Dad has always been a little bit of a workaholic, but ever since Matt graduated from Hogwarts, he's really thrown himself into his work.  I suppose it's because there really isn't anything else for him to do.  I think he needs a hobby.

    We finished dinner and then moved onto dessert.  Mum had made a chocolate cake and everyone sang happy birthday.  Then I had to eat my cake without talking, which was a tradition that we had been doing on birthdays for as long as I could remember.   Matt tried to get me to talk while I ate, but it didn't work. 

    After dinner, my family gave me presents and cards.  Mum and Dad got me a personalized stethoscope, which was nice because I had recently lost mine.  Matt got me a really nice bracelet with my birthstone on it.  Uncle Jack got me a few books about the history of potion brewing.

    “Cinda gave me this to give to you, too,”  Mum handed me an envelope.

    Cinda, my maternal grandmother, was nearing 95 years old and lived in a Muggle nursing home a few kilometers away from my parents' house.  My grandfather, Richard, had died five years ago and Cinda did not adjust well.  She lived in Australia for a few more months and then Mum insisted that she move to England.  She got sick shortly after that and had to go to the nursing home.

    I opened the envelope and found a card, along with a very generous check and instructions to 'get yourself something nice'.  Cinda had never held back for birthday or Christmas gifts, even after she went into the nursing home.

    “I'll visit her soon,”  I said as I put the card and check back in the envelope.

    “Good,”  Mum said quietly,  “She's not doing too well.”

    I swallowed hard.  “What's wrong?”

    “She's just getting old,”  Mum sighed.

    I nodded.  “Yeah, I'll visit soon.”

    “I'll go with you,”  Matt said.

    “She'll be thrilled to see you two,”  Mum smiled.

    Matt and I stayed at the house for a few more hours, playing Exploding Snap and talking.  It was nice to have Uncle Jack there.  He was the king of Exploding Snap and by the time Matt and I left, we both had faces covered in soot.  Mum and Dad's faces matched.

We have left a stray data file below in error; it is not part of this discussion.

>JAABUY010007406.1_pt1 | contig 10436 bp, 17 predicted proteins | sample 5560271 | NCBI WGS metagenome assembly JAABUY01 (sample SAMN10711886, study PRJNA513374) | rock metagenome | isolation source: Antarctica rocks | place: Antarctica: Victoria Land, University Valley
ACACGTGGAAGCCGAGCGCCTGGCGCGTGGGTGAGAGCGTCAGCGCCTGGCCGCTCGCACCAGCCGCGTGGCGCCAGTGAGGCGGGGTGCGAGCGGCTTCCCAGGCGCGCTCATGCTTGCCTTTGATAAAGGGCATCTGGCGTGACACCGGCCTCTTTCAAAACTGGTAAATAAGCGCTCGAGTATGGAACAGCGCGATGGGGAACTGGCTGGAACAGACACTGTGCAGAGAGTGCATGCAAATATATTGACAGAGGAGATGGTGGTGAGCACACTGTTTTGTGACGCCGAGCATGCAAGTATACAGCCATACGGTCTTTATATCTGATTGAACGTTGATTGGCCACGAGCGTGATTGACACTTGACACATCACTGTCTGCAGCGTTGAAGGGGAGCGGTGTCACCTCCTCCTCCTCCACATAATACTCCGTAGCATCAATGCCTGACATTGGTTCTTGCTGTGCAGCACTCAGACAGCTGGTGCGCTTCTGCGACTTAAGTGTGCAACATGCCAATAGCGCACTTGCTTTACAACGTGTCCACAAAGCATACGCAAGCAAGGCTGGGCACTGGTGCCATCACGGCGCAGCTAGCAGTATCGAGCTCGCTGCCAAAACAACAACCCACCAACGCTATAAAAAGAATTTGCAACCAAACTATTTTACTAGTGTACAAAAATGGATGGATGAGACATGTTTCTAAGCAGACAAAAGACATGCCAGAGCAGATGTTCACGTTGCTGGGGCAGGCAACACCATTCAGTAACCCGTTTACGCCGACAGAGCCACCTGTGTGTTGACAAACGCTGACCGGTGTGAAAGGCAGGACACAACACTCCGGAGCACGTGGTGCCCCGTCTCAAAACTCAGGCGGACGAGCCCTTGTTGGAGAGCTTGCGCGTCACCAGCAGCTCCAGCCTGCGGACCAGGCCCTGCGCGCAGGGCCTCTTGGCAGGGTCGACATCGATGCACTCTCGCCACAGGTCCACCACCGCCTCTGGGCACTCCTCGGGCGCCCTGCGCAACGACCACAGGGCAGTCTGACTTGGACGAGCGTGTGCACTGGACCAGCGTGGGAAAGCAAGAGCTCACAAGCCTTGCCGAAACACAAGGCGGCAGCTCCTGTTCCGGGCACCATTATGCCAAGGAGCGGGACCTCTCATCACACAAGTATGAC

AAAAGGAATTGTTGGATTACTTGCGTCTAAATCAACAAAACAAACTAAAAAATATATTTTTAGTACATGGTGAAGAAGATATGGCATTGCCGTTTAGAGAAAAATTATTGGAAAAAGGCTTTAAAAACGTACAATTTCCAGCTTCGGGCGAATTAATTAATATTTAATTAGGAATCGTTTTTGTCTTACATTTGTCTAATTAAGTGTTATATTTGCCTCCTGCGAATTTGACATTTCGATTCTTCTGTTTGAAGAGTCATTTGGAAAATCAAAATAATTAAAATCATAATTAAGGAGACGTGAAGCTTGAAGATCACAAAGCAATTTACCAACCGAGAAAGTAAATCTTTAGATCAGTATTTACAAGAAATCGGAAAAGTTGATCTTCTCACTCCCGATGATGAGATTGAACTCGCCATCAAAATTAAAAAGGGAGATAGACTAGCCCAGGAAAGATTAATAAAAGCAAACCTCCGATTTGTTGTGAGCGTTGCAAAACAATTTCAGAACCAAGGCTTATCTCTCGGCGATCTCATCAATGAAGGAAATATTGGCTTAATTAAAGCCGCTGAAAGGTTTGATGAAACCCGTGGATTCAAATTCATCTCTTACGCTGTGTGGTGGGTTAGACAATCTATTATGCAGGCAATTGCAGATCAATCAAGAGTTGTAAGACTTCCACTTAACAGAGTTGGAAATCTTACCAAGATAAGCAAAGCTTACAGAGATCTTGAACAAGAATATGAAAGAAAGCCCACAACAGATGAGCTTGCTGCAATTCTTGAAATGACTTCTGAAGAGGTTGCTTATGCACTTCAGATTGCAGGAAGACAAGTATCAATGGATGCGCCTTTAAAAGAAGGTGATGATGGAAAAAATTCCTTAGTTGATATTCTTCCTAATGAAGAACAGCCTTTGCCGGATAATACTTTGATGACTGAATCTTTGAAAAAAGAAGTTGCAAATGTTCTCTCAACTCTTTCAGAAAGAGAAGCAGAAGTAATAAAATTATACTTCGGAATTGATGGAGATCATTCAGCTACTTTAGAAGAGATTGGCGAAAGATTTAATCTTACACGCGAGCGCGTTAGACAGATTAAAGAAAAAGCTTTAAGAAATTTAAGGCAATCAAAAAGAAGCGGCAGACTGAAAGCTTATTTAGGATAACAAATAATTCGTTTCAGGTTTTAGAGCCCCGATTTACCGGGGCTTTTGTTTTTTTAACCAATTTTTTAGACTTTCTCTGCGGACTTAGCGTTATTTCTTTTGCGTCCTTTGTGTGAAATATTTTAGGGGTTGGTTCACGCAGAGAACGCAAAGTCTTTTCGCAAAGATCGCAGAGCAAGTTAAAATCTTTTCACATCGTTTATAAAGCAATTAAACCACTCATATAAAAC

We left when Mum and Dad decided they had to go to bed.  Mum made us tell her every detail about the full moon plans, down to the exact minute Matt would go home to transform.  We both assured her that everything would be fine and we would contact her if we needed anything.

    “Always a worrier,”  Matt muttered as we walked out to the yard to disapparate,  “Our mum.”

    “Always will be,”  I said.


    I breezed into St. Mungo's bright and early on Monday, ready to work.  Mondays were always hectic at work.  They consisted of me playing catch-up on what went on in the hospital during the weekend, unless I had been on call of course. 

    “Farina's in a foul mood,”  Lynne, one of the nurses fell into step next to me as I walked through the waiting room towards the lifts.

    Lynne Warner was a middle-aged woman with greying red hair and glasses that were always perched on the tip of her nose.  She was slightly overweight and around my height.  She was also one of the nicest nurses in the entire hospital.  I was very happy that she worked on my floor.

    “What happened this time?”  I groaned.

    Eleanor Farina was in essence the matriarch of St. Mungo's.  She was the hospital's director and the boss of all the bosses.  Nothing happened in the hospital without her knowing about it and any major decision had to be run by her first. 

    She was strict, had absolutely no sense of humor, and was not someone you would want to cross.  The funny thing was that she was a very small person.  Not only was she short, but she was quite skinny as well.  She also dyed all the grey out of her hair and wore large amounts of make-up so she barely looked older than me.

    “Someone left one of the brewing rooms unlocked on Saturday night,”  Lynne told me,  “She's trying to find out who it was.  It wasn't you, was it?”

    “Merlin, no,”  I assured her,  “I was at my parents' house that night.”